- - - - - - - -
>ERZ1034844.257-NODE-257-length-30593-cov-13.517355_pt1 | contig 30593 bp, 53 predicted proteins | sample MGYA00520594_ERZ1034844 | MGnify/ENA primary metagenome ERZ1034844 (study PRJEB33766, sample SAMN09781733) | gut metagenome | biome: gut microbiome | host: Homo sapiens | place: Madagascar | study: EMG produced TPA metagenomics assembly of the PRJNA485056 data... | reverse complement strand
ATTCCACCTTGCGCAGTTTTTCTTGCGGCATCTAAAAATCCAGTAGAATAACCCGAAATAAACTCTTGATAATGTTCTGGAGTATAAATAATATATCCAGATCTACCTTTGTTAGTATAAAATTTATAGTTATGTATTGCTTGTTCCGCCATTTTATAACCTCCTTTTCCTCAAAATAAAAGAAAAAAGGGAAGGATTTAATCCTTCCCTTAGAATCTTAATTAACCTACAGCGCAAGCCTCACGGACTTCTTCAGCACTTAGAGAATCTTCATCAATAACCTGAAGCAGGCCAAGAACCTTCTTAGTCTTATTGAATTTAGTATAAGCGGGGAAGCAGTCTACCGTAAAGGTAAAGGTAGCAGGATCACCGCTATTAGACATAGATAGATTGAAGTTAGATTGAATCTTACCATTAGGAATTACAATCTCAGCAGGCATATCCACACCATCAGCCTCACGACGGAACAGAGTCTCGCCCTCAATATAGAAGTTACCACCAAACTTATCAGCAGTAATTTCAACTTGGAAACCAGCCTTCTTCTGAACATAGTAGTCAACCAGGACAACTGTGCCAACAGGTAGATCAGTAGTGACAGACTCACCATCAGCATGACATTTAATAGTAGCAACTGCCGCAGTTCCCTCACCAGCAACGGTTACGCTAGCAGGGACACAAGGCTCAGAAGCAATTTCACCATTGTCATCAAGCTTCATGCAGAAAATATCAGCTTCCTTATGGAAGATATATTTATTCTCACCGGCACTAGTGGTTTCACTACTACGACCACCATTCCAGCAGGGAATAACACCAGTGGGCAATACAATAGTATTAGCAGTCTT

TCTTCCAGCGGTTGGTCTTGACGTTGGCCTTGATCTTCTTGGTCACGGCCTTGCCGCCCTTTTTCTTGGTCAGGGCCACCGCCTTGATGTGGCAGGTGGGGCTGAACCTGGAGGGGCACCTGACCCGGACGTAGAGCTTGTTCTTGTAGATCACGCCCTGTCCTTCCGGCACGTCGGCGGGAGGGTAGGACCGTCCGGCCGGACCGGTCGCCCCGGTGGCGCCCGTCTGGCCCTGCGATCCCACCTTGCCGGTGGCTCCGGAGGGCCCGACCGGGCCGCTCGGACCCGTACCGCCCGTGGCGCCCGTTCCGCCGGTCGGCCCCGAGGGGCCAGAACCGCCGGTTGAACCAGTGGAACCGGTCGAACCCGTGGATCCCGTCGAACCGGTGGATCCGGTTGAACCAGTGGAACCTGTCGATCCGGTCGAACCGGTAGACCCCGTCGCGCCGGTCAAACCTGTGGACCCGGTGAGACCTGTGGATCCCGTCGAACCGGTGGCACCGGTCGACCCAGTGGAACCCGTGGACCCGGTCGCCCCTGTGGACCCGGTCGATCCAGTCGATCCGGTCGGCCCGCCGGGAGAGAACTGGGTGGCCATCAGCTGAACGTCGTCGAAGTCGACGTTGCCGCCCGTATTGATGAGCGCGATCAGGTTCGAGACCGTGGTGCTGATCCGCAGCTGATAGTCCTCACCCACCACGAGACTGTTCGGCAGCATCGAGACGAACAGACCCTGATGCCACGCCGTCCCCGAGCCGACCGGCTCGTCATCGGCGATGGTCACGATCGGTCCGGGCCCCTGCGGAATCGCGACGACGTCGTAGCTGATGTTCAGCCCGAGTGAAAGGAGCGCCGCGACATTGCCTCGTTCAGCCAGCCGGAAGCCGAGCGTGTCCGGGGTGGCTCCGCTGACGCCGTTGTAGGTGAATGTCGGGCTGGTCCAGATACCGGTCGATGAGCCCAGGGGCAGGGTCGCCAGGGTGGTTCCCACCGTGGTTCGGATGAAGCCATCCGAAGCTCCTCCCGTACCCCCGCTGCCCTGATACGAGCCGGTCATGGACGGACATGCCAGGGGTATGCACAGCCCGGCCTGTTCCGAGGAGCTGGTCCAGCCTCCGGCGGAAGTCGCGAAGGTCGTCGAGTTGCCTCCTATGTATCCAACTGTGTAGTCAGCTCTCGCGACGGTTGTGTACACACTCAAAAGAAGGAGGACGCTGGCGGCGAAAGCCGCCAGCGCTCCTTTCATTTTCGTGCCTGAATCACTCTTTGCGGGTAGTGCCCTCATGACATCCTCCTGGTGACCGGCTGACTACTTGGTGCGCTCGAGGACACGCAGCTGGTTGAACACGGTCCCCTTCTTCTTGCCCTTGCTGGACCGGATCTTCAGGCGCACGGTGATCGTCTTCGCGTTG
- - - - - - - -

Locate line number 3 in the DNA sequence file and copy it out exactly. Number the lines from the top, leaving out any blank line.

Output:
TCTTCCAGCGGTTGGTCTTGACGTTGGCCTTGATCTTCTTGGTCACGGCCTTGCCGCCCTTTTTCTTGGTCAGGGCCACCGCCTTGATGTGGCAGGTGGGGCTGAACCTGGAGGGGCACCTGACCCGGACGTAGAGCTTGTTCTTGTAGATCACGCCCTGTCCTTCCGGCACGTCGGCGGGAGGGTAGGACCGTCCGGCCGGACCGGTCGCCCCGGTGGCGCCCGTCTGGCCCTGCGATCCCACCTTGCCGGTGGCTCCGGAGGGCCCGACCGGGCCGCTCGGACCCGTACCGCCCGTGGCGCCCGTTCCGCCGGTCGGCCCCGAGGGGCCAGAACCGCCGGTTGAACCAGTGGAACCGGTCGAACCCGTGGATCCCGTCGAACCGGTGGATCCGGTTGAACCAGTGGAACCTGTCGATCCGGTCGAACCGGTAGACCCCGTCGCGCCGGTCAAACCTGTGGACCCGGTGAGACCTGTGGATCCCGTCGAACCGGTGGCACCGGTCGACCCAGTGGAACCCGTGGACCCGGTCGCCCCTGTGGACCCGGTCGATCCAGTCGATCCGGTCGGCCCGCCGGGAGAGAACTGGGTGGCCATCAGCTGAACGTCGTCGAAGTCGACGTTGCCGCCCGTATTGATGAGCGCGATCAGGTTCGAGACCGTGGTGCTGATCCGCAGCTGATAGTCCTCACCCACCACGAGACTGTTCGGCAGCATCGAGACGAACAGACCCTGATGCCACGCCGTCCCCGAGCCGACCGGCTCGTCATCGGCGATGGTCACGATCGGTCCGGGCCCCTGCGGAATCGCGACGACGTCGTAGCTGATGTTCAGCCCGAGTGAAAGGAGCGCCGCGACATTGCCTCGTTCAGCCAGCCGGAAGCCGAGCGTGTCCGGGGTGGCTCCGCTGACGCCGTTGTAGGTGAATGTCGGGCTGGTCCAGATACCGGTCGATGAGCCCAGGGGCAGGGTCGCCAGGGTGGTTCCCACCGTGGTTCGGATGAAGCCATCCGAAGCTCCTCCCGTACCCCCGCTGCCCTGATACGAGCCGGTCATGGACGGACATGCCAGGGGTATGCACAGCCCGGCCTGTTCCGAGGAGCTGGTCCAGCCTCCGGCGGAAGTCGCGAAGGTCGTCGAGTTGCCTCCTATGTATCCAACTGTGTAGTCAGCTCTCGCGACGGTTGTGTACACACTCAAAAGAAGGAGGACGCTGGCGGCGAAAGCCGCCAGCGCTCCTTTCATTTTCGTGCCTGAATCACTCTTTGCGGGTAGTGCCCTCATGACATCCTCCTGGTGACCGGCTGACTACTTGGTGCGCTCGAGGACACGCAGCTGGTTGAACACGGTCCCCTTCTTCTTGCCCTTGCTGGACCGGATCTTCAGGCGCACGGTGATCGTCTTCGCGTTG